Etihad's unbeatable first class suite dubbed “The Apartments” may never fly again.
With travel decimated by the pandemic and unlikely to recover to 2019 levels for years, the Abu Dhabi-based airline has grounded all of its Airbus A380 jets for nearly a year. The airline's CEO told The National News it's unlikely they'll ever return.
“We have now taken the strategic decision to park the A380s, I'm sure it's very likely that we won't see them operating with Etihad again,” CEO Tony Douglas said. The airline has just 10 A380s, but those double-decker jets have shaped Etihad's brand as a premium airline in the U.S. and across the globe.
Etihad retiring its A380s would rid the world of The Apartment, one of the best first class cabins in the sky. These massive first class suites with closing doors set the bar, with a separate seat and bed, a separate lounge and shower onboard, and even an onboard chef. The Residence, a private two-room suite with its own bedroom and shower, took it to the next level.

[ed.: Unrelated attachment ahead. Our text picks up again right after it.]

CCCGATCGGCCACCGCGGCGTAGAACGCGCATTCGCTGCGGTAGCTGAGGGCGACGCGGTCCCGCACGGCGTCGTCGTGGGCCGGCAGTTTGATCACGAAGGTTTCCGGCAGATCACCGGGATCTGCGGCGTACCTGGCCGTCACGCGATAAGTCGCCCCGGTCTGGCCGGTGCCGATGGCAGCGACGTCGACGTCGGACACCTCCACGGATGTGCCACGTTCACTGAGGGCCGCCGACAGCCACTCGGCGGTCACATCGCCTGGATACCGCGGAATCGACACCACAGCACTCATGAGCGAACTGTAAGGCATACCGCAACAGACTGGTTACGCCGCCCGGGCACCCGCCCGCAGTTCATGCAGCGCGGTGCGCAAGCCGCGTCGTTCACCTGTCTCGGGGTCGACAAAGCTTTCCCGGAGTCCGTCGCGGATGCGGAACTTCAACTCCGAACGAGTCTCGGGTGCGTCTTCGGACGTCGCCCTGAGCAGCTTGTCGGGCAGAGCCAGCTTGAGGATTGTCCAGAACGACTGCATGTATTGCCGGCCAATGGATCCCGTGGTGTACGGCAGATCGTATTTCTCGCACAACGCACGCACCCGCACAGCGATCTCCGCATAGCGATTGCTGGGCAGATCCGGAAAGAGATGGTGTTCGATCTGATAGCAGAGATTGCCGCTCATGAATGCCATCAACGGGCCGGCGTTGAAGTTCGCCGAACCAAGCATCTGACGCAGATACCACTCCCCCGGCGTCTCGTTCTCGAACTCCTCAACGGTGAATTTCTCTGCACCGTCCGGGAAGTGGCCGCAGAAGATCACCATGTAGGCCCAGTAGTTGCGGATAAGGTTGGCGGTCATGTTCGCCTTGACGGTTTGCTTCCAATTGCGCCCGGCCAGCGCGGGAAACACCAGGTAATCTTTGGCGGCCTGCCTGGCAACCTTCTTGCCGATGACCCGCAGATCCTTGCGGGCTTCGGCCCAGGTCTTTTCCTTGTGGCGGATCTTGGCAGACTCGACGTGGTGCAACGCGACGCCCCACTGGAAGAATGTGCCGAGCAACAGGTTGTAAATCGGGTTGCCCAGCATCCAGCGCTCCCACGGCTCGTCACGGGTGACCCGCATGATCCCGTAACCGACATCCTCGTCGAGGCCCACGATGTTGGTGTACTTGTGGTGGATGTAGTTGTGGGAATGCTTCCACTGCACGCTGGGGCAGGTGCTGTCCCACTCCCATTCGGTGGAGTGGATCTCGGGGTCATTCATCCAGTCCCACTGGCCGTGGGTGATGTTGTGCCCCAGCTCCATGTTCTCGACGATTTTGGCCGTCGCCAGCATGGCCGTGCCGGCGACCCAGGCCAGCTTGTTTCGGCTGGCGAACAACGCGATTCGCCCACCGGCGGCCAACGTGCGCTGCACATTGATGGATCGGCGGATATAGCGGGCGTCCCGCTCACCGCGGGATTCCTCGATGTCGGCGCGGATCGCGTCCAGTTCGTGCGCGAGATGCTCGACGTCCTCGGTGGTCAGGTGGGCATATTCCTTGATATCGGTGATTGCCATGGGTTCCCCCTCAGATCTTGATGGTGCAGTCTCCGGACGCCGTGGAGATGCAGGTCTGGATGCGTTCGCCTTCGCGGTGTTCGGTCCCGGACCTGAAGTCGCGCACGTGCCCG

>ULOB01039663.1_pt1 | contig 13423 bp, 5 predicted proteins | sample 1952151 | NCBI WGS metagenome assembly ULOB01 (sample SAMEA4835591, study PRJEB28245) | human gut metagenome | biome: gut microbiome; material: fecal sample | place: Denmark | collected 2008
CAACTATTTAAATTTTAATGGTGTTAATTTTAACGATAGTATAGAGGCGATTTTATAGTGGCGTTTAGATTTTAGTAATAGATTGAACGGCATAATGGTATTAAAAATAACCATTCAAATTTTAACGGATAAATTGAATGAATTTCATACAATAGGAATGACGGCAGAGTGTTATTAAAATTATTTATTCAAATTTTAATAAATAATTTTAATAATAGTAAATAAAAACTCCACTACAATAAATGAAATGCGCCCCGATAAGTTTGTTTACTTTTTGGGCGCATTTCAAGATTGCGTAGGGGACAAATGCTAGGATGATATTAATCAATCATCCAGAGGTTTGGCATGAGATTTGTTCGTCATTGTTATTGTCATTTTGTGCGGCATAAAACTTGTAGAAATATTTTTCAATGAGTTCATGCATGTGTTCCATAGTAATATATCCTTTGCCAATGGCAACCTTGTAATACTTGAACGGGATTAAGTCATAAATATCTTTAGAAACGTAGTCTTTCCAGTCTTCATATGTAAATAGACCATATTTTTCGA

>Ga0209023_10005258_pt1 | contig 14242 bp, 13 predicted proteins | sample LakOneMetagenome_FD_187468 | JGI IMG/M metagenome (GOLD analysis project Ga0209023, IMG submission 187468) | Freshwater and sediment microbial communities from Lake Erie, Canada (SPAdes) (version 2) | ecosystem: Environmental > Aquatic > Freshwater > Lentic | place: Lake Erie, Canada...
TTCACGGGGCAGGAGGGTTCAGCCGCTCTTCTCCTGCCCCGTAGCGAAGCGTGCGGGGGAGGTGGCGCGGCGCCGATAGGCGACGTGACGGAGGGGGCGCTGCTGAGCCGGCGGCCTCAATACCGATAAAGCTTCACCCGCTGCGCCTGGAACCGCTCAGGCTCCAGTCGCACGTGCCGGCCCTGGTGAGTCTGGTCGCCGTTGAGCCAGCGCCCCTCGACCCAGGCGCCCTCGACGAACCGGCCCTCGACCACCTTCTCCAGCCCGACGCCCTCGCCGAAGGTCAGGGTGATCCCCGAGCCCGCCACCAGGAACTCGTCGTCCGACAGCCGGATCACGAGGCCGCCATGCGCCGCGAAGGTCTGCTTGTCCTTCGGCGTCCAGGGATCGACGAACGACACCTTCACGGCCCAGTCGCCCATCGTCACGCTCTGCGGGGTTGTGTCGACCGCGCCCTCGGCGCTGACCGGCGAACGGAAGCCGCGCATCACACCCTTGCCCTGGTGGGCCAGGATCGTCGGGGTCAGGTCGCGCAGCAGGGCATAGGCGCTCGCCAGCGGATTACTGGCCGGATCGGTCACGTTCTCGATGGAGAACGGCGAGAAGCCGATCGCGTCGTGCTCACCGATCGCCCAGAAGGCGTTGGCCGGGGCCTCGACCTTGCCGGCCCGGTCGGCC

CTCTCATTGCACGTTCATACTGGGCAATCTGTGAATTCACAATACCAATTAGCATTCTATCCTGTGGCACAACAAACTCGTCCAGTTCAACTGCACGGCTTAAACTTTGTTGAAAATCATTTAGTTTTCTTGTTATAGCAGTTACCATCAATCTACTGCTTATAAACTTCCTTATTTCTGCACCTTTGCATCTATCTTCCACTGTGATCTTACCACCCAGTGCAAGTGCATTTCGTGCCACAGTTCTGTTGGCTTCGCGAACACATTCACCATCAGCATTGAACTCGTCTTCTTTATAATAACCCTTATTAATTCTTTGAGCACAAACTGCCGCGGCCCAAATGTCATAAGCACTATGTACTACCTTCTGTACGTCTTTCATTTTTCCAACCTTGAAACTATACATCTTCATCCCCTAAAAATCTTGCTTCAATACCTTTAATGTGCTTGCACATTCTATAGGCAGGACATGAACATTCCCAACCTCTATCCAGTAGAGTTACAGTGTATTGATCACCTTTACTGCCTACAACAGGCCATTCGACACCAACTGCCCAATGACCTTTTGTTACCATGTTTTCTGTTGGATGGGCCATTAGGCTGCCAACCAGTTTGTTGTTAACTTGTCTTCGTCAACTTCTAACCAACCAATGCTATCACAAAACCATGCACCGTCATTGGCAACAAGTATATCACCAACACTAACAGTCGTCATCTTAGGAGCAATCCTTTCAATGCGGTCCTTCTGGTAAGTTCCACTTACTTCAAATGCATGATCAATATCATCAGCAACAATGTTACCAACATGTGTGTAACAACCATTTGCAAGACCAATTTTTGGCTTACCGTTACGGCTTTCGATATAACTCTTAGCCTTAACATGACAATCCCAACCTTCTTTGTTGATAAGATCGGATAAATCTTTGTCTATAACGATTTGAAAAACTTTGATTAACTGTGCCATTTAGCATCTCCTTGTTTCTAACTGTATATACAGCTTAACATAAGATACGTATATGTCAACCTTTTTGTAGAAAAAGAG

Read our full review of flying the Etihad Apartment from Abu Dhabi (AUH) to New York City (JFK).
Etihad grounded its A380s last spring as the pandemic upended travel and warned that it may decide to retire them. Now, it appears the airline has all-but decided its fate.
But even before the pandemic, airlines were backing away from the A380 in favor of smaller, more fuel-efficient alternatives like the Boeing 787 or Airbus A350. Airbus announced in 2019 it would shut down production of the superjumbo.
The pandemic has simply accelerated its demise. With international travel expected to take years to recover, it's hard to make sense of a plane designed to carry 500 or more passengers across the globe – especially for an airline like Etihad that was already losing money.
Air France has also retired its A380s for good. Qatar Airways, which was already phasing out its double-decker jets, has said goodbye to half its fleet. Lufthansa has parked all its A380s and warned they may never return.
RIP to the Etihad A380 and the Apartment. At this point, it would likely take a miracle to save it.
Lead photo courtesy of Etihad